were unfavourable to maritime enterprises; yet Necho, endowed with the spirit of a great man, which raised him superior to the age in which he lived, eagerly sought the solution of the grand mystery that involved the form and termination of Africa. He was obliged to emplo, not native, but Phoenician navigators, of whose procee lings Herodotus received an account from the Egyptian priests. Proceeding down the Red Sea, they entered the Indian Ocean; and in a voyage of three years made the complete circuit of the continent, passing through the Pillars of Hercules (Straits of Gibraltar), and up the Mediterranean to Egypt. They related, that in the course of this very long voyage they had repeatedly drawn their boats on land, sowed grain in a favourable place and season, waited till the crop grew and ripened under the influence of a tropical heat, then reaped it, and continued their progress. They added, that in passing the most southern coast of Africa, they were surprised by observing the sun on their right hand, a statement which the historian himself rejects as impossible. Such is all the account transmitted to us of this extraordinary voyage, which has given rise to a learned and voluminous controversy. Rennel in his Geography of Herodotus, Vincent in his Periplus of the Erythrean Sea, and Gosselin in his Geography of the Ancients, have exhausted almost every possible argument; the first in its favour, the two latter to prove that it never did or could take place. To these last it appears impossible that ancient mariners, with their slender resources, creeping in little row-galleys along the coast, steering without the aid of the compass, and unable to venture to any distance from land, could have performed so immense a circuit. All antiquity, they observe, continued to grope in doubt and darkness respecting the form of Africa, which was only fully established several thousand years afterward by the expedition of Gama. On the other side, Major Rennel urges, that, immense as this voyage was, it was entirely along a coast of which the navigators never required to lose sight even for a day; that their small barks were well equipped, and better fitted than ours for coasting navigation; and which, drawing very little water, could be kept quite close to the shore, and even be drawn on land, whenever an emergency made this step indispensable. The

statement, that at the extremity of Africa they saw the sun on the right, that is, to the north of them, a fact which causes Herodotus peremptorily to reject their report,affords the strongest confirmation of it to us, who know that to the south of the equator this must have really taken place, and that his unbelief arose entirely from ignorance of the real figure of the earth.

The other expedition had its origin in the country of the Nasamones, whom we have already mentioned as occupying the district southward of Cyrene. Five young men of distinction formed themselves into an African association, personally to explore what was still unknown in the vast interior of this continent. They passed first the region inhabited by man; then that which was tenanted by wild beasts; lastly, they reached the immeasurable sandy waste. Having laid in a good stock of water and provisions, they travelled many days partly in a western direction, and attained at length one of the oases or verdant islands which bespangle the desert. Here they saw trees laden with agreeable fruit, and had begun to pluck, when there suddenly appeared a band of little black men, who seized carried them as captives. They were led along vast lakes and marshes, to a town situated on a large river flowing from west to east, and inhabited by a nation all of the same size and colour with the strangers, and strongly addicted to the arts of necromancy. It is not said how or by what route they returned; but, since they supplied this relation, they must by some means have reached home. Herodotus concludes this great river to be the Nile flowing from the westward; while Major Rennel conceives it to be the Niger of Park, and the city to be Timbuctoo; but since the late discoveries of Denham and Clapperton, it has appeared more probable that the stream was the Yeou or river of Bornou. The distance from Cyrene thither is not so great; and nowhere but in the Tchad can we find those mighty lakes which make so prominent a figure in the narration. On the whole, it must appear truly wonderful that these efforts, made at so early an era, should have led to discoveries, respecting both the maritime outline and the interior of the continent, which Europeans could not regain for thousands of years, and one of which, at the present day, is still entirely new to us.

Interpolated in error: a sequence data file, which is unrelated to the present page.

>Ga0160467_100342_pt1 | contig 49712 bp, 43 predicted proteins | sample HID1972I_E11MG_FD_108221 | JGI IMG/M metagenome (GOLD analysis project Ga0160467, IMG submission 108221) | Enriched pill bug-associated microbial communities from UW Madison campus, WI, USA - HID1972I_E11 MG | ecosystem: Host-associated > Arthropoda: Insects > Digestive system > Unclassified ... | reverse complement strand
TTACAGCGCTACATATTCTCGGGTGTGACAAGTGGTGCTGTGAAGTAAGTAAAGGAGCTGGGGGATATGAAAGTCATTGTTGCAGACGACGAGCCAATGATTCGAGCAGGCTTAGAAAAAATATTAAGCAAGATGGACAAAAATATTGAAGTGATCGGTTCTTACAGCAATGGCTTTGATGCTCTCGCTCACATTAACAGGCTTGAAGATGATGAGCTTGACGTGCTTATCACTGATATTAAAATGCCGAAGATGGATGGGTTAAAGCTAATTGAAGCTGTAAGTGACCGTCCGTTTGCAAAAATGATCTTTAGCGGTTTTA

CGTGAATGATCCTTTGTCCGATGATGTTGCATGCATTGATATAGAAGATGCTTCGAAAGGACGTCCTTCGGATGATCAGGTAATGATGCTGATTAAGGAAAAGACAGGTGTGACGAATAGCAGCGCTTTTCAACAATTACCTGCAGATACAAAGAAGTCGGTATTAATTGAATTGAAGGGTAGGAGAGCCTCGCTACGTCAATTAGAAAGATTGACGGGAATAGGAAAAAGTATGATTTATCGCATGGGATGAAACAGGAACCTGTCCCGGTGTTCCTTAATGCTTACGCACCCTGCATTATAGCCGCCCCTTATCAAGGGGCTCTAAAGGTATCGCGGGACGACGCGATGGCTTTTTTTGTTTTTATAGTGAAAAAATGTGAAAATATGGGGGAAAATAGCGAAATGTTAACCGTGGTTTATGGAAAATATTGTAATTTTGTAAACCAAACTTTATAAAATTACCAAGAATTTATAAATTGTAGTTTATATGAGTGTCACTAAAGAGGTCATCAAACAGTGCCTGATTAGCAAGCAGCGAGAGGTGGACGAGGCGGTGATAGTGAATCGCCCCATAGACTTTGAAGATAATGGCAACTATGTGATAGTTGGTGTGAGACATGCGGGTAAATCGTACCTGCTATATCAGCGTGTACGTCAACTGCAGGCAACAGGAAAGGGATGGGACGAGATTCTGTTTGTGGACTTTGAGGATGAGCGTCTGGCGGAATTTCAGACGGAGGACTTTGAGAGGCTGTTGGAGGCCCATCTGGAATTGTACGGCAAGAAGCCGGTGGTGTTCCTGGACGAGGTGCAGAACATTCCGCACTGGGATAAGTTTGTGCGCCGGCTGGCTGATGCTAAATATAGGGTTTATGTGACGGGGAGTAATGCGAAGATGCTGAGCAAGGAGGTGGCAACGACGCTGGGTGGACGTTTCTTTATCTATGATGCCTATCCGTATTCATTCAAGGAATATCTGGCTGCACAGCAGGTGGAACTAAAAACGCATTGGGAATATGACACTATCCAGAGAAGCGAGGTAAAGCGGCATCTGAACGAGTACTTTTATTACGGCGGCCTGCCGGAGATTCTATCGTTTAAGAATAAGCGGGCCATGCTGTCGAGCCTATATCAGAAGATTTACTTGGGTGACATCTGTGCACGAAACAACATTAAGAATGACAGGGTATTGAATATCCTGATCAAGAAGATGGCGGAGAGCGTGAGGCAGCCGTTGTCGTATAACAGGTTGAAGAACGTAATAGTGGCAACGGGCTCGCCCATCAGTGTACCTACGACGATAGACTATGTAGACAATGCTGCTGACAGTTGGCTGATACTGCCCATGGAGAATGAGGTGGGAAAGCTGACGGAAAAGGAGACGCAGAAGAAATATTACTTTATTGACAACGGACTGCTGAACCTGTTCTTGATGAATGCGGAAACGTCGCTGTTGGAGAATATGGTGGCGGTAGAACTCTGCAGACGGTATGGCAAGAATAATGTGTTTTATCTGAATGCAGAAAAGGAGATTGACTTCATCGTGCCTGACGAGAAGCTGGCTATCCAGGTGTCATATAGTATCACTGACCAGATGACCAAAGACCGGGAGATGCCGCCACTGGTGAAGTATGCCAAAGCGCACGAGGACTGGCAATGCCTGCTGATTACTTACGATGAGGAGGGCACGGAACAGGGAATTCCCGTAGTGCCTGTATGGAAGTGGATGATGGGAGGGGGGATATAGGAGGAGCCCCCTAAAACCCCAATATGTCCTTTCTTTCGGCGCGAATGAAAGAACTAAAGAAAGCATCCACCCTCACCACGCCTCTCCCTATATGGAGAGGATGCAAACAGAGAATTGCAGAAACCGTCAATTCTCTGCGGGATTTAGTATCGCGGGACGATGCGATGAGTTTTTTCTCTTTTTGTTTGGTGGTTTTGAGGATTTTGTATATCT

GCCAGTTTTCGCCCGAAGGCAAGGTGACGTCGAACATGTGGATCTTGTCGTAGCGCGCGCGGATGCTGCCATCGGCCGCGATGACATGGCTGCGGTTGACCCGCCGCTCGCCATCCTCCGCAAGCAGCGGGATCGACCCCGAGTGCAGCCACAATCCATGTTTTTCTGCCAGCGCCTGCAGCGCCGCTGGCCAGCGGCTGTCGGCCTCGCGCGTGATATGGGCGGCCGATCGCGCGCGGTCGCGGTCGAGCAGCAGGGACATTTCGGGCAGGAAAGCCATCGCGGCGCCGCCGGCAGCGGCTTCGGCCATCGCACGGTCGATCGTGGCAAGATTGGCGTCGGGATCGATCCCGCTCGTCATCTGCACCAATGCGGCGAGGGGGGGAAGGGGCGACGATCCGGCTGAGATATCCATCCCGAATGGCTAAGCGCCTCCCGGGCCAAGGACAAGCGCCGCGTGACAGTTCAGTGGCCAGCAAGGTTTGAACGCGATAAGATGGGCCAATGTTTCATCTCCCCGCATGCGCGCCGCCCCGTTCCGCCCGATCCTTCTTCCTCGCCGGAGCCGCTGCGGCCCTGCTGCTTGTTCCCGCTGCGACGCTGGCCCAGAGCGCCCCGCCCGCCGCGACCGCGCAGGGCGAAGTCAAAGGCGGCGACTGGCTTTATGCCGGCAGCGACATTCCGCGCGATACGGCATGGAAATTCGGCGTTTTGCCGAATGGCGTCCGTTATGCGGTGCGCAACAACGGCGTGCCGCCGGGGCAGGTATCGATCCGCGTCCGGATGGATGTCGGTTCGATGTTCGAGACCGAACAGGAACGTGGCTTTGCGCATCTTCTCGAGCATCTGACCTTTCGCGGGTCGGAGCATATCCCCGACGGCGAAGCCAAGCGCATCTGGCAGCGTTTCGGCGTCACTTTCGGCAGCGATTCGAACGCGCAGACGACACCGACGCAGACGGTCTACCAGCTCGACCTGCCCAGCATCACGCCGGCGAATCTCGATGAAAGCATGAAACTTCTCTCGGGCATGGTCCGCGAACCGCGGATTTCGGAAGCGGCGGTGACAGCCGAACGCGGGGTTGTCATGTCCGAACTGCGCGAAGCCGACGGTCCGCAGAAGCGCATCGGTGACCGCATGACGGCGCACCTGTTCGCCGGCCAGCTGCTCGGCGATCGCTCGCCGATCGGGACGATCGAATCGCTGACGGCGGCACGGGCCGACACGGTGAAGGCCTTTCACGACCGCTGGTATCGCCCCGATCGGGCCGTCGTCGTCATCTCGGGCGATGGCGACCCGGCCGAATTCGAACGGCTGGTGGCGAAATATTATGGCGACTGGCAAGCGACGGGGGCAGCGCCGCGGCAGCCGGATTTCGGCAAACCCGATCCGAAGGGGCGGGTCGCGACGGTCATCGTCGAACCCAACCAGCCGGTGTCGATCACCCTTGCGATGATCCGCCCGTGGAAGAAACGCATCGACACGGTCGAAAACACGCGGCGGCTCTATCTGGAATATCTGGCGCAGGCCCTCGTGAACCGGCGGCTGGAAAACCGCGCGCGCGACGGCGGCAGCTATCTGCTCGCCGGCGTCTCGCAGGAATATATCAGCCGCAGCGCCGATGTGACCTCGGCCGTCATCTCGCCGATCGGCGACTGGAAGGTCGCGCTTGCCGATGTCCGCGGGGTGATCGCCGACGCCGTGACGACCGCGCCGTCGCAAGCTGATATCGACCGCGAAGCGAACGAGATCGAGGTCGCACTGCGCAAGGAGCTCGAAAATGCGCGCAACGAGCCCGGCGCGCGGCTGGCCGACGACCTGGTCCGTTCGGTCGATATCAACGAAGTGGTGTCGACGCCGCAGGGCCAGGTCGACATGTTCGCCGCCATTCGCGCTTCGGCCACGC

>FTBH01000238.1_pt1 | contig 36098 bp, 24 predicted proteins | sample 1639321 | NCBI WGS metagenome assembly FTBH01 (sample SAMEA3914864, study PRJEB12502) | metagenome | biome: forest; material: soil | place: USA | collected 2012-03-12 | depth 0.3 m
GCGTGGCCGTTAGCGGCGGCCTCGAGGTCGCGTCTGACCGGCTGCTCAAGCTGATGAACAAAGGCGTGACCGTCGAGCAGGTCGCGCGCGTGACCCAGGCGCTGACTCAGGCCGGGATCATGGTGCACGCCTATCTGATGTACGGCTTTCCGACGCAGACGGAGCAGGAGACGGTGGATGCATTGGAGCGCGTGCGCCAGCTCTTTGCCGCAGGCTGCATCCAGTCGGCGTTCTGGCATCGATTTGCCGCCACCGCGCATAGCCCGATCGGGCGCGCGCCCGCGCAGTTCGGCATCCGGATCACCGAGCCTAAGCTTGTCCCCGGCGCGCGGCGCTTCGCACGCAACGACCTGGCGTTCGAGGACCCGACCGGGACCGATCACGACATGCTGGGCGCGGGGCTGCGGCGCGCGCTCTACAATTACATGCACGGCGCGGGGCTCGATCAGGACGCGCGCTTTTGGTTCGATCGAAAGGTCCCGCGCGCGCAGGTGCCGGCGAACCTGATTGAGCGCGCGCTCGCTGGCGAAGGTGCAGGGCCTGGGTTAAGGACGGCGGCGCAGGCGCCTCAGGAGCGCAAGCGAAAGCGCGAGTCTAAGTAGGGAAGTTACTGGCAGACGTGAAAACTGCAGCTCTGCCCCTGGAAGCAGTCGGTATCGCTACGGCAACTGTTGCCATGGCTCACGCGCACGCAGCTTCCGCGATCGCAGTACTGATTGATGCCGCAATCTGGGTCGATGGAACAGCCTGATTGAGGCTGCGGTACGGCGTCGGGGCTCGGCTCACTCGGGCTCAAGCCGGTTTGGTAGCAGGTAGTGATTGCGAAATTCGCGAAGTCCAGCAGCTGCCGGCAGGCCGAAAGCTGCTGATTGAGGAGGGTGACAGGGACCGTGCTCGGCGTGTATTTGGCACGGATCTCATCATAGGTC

The next expedition on record was made under less pleasing auspices. Sataspes, a Persian nobleman, had been condemned by Xerxes to crucifixion, on account of some crime of which he had been guilty; but his mother, by earnest entreaty, obtained a commutation of the sentence into one which she represented as still more severe, —that of sailing round Africa. Under this heavy necessity, Sataspes coasted along the Mediterranean, passed the western point of the continent, and began a southward course. But he who undertook to explore this vast country with no interest in the subject, buoyed up by no gay enthusiasm, and urged only by the fear of death behind, was ill prepared for achieving so mighty an enterprise. Sataspes sailed southward for a considerable space; but when he saw the Atlantic waves beating against the dreary shore of the Sahara, that scene of frequent and terrible shipwreck, it probably appeared to him that any ordinary form of death was preferable to the one which here menaced him. He returned, and presented himself before Xerxes, giving a doleful description of the hardships which he had encountered, declaring that the ship at last stood still of itself, and could by no exertion be made to proceed. That proud monarch, refusing to listen to such an explanation, ordered the original sentence to be immediately executed. Such appears to have been the only African voyage undertaken by the Persians, to whom the sea was an object of aversion, and even of superstitious dread.

Carthage, the greatest maritime and commercial state of antiquity, and which considered Africa and the Atlantic coast as her peculiar domain, must have made several exploratory voyages before she could establish those extensive connexions upon which her trade was founded. Of all such attempts, however, the record of one only remains. It consisted of an expedition on a very large scale, sent out, about 570 years before the Christian era, for the joint purposes of colonization and discovery, under an admiral named Hanno. He carried with him, in sixty large vessels, emigrants of both sexes to the number of thirty thousand. At the distance of two days' sail beyond the Pillars of Hercules, the Carthaginians founded the city of Thymioterium, and afterward, on the wooded promontory of Soloeis, erected a stately temple to Neptune. They then built